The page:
Michael Berry, 51, of Avon Court, Saltburn-by-the-sea, Callum Raw, 31, of Fenton Court, Boosbeck and Jamie Dewing, 33, of Wharton Place, Boosbeck all appeared at Beverley Magistrates Court on Monday, July 18.
Berry was fined £300, ordered to pay £300 in costs and a £34 victim surcharge. Raw was fine £900, ordered to pay £300 in costs and a £90 victim surcharge. Dewing was fined £200, ordered to pay £300 in costs and a £34 victim surcharge.
Berry and Raw were also issued three-year criminal behaviour orders. Under the terms of the order both are prohibited from:
○ Entering Humberside Police’s Force Area,
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○ Entering any private farmland in England or Wales with a sighthound or lurcher type dog,
○ Be in company with someone in with a sighthound or lurcher without written permission from the landowner,
○ Allowing a sighthound or lurcher to stray onto private farmland from any public footpath or highway,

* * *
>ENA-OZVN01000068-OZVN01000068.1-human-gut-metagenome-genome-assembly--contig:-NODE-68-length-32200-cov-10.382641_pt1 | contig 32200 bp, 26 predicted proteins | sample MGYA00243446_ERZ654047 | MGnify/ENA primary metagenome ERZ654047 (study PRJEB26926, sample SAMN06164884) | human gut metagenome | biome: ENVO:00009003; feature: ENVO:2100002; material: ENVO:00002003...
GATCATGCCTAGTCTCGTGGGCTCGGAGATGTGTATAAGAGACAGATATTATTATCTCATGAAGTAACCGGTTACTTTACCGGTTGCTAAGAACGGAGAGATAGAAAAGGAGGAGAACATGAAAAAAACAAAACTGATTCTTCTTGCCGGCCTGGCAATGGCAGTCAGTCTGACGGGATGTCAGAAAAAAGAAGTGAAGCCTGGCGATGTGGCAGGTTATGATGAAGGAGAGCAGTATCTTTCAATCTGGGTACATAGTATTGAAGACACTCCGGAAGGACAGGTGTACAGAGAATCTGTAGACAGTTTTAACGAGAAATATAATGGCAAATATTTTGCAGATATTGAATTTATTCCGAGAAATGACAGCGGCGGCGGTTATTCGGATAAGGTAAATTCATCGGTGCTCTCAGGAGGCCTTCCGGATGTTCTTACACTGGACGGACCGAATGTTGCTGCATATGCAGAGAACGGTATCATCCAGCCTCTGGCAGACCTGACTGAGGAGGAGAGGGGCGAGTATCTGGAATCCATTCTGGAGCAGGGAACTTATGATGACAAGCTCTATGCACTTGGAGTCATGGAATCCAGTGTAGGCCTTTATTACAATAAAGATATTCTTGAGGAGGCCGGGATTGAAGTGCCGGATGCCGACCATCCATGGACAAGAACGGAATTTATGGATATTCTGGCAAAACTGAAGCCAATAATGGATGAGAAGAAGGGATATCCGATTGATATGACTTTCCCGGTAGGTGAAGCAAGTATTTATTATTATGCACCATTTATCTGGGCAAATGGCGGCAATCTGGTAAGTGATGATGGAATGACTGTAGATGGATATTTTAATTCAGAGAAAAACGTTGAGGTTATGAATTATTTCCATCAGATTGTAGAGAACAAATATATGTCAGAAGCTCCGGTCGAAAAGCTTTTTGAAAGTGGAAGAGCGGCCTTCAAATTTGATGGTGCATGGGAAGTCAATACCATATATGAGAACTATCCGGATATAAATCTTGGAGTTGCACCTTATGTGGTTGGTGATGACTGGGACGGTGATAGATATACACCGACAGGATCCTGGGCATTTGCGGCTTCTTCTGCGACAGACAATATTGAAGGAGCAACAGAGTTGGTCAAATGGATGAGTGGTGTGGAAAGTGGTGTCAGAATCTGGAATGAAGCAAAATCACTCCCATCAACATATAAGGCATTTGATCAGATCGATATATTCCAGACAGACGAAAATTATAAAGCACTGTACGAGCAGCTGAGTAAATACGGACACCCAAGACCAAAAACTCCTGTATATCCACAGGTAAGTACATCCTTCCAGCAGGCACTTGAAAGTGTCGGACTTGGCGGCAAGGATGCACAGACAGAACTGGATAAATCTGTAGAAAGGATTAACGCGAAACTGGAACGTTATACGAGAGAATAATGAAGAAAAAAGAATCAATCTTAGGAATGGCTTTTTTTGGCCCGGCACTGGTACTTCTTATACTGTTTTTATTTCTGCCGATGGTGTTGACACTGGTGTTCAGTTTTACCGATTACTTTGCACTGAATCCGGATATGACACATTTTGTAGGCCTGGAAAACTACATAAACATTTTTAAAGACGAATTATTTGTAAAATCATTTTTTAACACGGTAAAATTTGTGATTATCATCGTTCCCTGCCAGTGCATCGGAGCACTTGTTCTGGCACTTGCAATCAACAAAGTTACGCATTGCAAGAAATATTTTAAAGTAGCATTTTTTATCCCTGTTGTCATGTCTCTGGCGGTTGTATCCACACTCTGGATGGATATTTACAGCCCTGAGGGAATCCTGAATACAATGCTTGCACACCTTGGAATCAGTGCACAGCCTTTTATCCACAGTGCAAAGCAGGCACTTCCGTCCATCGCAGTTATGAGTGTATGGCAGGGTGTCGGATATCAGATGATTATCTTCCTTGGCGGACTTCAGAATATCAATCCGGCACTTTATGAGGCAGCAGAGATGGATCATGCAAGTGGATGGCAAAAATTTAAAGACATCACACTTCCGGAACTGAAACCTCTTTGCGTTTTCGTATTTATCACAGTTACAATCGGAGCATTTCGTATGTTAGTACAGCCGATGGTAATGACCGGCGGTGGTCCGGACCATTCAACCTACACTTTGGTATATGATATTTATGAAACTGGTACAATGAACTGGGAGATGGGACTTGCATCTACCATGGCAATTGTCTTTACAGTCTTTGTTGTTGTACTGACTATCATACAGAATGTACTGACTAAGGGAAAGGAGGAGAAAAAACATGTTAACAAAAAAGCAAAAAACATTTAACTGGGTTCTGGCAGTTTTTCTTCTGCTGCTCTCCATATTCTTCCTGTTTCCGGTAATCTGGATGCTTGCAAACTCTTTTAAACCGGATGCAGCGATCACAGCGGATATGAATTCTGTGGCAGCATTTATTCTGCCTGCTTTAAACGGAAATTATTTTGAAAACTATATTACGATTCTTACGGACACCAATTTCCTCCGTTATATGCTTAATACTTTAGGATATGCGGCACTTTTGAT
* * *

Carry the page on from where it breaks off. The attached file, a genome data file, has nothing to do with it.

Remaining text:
○ Causing harassment, alarm or distress to any person in England or Wales.
Anyone that sees them in breach of any of the terms of these order is asked to get in contact with us via our 101 line or 999 if there is an emergency or crime in action.
Following the convictions, PC Fussey of the Rural Task Force said: “These convictions demonstrate that rural crime, in particular hare coursing, is a priority for the force and we will continue to work hard to bring offenders to justice.
“Following a 42% reduction in hare coursing logs over the last 12 months, this conviction further supports the work of the Rural Task Force to further prevent instances of hunting.
“I would like to pay thanks to the members of the public who had the courage to report this incident and to the local farm watch members who continue to provide a vital support to both the rural communities and the task force.
“We will continue to work side by side with them to fight against wildlife crime and animal cruelty.
“The three-year criminal behaviour orders issued to Raw and Berry will now restrict their abilities to continue their offending anywhere in England and Wales and will offer safety and protection both for the farming community and the brown hare populations.”
“The Criminal Behaviour Orders are the next step in us as a force taking whatever action is required to prevent hare coursing in our region.”